This will be a continuation of a bloggish thing I did at this site. My other website is dedicated to the 1918 Red Sox and the book I wrote about that team and season.
Four days ago, Pedro Martinez lay in a hospital bed receiving intravenous fluids for dehydration while running a 101-degree fever; he also had severe pharyngitis, abdominal discomfort, and an elevated white blood cell count (30% above normal). On Monday afternoon, he threw 87 pitches over 6 innings, allowing 6 hits, 2 walks and a run. He lowered his league-leading ERA to 2.29 and (despite his time missed so far this season) reclaimed the league lead in strikeouts. But that wasn't enough for some mediots, because Martinez didn't cure cancer between innings or figure out how to bring peace to the Middle East while sitting on the can. ... "Calling in sick?" Sean McAdam noted that "one of the first things Martinez told team physician Bill Morgan early Thursday morning was that he had to find a way to make his scheduled start against the Oakland A's that night."
Kevin Millar is apparently "keeping a list of writers who disparaged the team." Now this is what the players should have been doing for at least the last 3 seasons. Identify the a-holes and simply shut them out, and give the fair and balanced© writers a scoop or two. That way, you punish the idiots, you show that being an objective journalist has its rewards and the players can still connect with the fans through the daily papers.
Two observations: First, if Martinez is sincere about not talking to the media, he shouldn't talk to the media -- at all -- on the record or off. Because at some point, he'll say something that is simply too hot for a reporter to keep under his hat, like "I'm getting the hell out of this town." Second, I don't think it's a coincidence that the two of the three players (Pedro and Manny; Nomar is probably considered "white") giving the media the cold shoulder have dark skin. ... If anyone doubts Martinez's guts and willingness to play in pain, they should remember his performance on October 11, 1999 against Cleveland in ALDS Game 5: six no-hit relief innings with his back hurting so much he said later that he wanted to cry out after each pitch.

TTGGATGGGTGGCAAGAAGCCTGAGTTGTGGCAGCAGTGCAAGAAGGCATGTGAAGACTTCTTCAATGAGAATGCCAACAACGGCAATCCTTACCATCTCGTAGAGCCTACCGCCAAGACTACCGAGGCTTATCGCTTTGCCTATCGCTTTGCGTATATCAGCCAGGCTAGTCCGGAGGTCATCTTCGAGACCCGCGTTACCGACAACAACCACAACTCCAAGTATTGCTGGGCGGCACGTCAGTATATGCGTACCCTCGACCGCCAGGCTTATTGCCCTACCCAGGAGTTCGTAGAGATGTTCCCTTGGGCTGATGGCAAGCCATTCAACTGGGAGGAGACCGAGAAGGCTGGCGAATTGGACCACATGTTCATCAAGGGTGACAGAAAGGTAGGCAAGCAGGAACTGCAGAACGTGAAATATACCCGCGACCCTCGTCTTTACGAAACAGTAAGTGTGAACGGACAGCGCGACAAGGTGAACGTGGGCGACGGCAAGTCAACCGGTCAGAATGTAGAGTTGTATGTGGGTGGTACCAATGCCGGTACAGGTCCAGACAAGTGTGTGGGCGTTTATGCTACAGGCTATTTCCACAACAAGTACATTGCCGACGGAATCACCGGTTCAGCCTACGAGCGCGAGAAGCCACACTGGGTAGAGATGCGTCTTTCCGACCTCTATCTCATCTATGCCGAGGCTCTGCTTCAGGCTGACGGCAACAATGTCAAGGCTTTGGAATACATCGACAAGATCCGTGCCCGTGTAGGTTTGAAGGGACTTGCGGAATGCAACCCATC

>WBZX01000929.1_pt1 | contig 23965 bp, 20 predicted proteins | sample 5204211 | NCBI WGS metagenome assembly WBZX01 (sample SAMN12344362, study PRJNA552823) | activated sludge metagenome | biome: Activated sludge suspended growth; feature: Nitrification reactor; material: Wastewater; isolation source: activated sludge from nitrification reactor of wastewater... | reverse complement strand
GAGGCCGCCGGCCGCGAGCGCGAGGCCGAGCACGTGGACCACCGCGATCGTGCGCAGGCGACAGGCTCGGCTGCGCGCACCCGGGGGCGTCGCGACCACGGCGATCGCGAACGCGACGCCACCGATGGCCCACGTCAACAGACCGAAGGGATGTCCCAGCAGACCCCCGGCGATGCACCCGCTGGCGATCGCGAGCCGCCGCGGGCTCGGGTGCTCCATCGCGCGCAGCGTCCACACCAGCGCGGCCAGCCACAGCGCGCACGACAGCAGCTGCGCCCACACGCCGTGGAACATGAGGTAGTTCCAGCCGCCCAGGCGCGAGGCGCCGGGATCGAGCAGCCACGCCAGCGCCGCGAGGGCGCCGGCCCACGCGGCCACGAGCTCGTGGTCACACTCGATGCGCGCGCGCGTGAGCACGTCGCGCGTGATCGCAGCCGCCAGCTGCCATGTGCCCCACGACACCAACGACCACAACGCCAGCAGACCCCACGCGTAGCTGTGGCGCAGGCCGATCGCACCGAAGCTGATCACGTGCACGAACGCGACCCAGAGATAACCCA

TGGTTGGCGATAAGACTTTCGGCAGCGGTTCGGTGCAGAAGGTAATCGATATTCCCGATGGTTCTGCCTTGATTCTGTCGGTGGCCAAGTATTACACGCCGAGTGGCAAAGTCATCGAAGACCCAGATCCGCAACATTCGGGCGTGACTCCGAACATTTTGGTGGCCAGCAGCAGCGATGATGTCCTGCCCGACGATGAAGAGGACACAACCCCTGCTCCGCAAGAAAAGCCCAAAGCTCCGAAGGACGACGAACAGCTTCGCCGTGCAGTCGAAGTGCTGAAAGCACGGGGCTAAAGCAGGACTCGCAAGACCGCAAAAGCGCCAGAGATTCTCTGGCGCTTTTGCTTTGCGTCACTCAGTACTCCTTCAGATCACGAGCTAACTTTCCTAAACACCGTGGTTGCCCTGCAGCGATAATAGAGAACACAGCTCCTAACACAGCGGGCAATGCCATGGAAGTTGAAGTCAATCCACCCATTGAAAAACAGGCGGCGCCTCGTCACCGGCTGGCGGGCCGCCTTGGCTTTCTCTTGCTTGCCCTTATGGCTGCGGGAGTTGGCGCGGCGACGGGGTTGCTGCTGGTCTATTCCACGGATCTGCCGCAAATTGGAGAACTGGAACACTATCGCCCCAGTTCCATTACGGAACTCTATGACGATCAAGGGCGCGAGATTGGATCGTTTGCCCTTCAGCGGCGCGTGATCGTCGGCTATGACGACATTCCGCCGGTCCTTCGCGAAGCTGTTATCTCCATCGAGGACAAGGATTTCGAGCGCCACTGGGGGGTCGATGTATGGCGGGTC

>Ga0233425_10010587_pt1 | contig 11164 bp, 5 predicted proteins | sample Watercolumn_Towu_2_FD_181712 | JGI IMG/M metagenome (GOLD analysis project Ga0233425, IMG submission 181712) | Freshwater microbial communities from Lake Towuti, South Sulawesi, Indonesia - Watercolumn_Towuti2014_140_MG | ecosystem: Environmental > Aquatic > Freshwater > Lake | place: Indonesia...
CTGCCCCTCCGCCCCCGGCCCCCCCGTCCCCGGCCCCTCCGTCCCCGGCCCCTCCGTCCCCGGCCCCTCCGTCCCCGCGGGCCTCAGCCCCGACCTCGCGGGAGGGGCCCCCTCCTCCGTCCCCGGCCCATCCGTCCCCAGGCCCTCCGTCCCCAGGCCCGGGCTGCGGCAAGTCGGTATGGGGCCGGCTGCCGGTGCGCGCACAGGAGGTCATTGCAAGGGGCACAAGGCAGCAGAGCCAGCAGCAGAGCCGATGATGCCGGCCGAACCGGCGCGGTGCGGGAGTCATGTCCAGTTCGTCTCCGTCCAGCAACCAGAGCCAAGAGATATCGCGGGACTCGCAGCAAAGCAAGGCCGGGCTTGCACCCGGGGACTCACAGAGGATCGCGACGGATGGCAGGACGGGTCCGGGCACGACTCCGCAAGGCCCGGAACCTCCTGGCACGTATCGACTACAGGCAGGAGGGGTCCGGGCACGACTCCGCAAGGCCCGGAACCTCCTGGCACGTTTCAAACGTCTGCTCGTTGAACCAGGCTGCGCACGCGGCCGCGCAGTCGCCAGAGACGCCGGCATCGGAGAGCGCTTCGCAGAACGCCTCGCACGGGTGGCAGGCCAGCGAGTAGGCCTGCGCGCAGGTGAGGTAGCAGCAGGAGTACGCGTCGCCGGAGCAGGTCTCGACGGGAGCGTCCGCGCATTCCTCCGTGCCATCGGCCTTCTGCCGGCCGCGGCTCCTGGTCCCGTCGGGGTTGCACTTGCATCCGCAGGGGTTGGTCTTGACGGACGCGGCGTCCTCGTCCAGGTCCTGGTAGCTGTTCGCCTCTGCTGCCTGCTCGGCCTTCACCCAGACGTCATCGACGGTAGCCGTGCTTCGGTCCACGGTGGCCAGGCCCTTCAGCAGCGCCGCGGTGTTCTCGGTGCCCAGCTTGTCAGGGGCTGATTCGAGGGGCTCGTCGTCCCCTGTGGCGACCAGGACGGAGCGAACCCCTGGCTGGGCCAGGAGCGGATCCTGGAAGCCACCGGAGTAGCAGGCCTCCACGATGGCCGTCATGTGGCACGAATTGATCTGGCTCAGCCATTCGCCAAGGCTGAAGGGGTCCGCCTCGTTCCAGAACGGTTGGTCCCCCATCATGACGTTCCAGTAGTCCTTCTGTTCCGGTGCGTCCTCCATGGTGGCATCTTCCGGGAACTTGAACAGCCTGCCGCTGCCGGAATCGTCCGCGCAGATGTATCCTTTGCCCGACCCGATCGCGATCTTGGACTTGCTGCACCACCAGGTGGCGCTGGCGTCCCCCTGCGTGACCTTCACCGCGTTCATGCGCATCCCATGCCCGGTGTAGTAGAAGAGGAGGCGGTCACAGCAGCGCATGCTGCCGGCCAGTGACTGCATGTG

Todd Walker is back in the second spot because Grady Gump thought "the swapping of lineup spots helped neither batter." I looked at the box scores -- and he's dead wrong. Mueller played in all 16 games and reached base in 25 of his 74 plate appearances. Walker played in 13 games (11 starts) and was on base in 8 of 46 plate appearances. So I'm supposed to believe there is no benefit to the Red Sox if its #2 hitter has an on-base percentage of .338 or .174? (Further Futility Note: Three of Walker's times on base came in one game; in the other 12 games his OBP was .119. That is not a typo.) The move of Mueller to #2 helped the Red Sox increase its chances of scoring runs, which I maintain is fairly important, especially at this time of the year.
Yankee Match-Ups: Lowe/Contreras, Pedro/Pettitte and Wakefield/Clemens. Because of an extra day of rest due to an off-day, Martinez will also open the Yankees series in New York on September 5.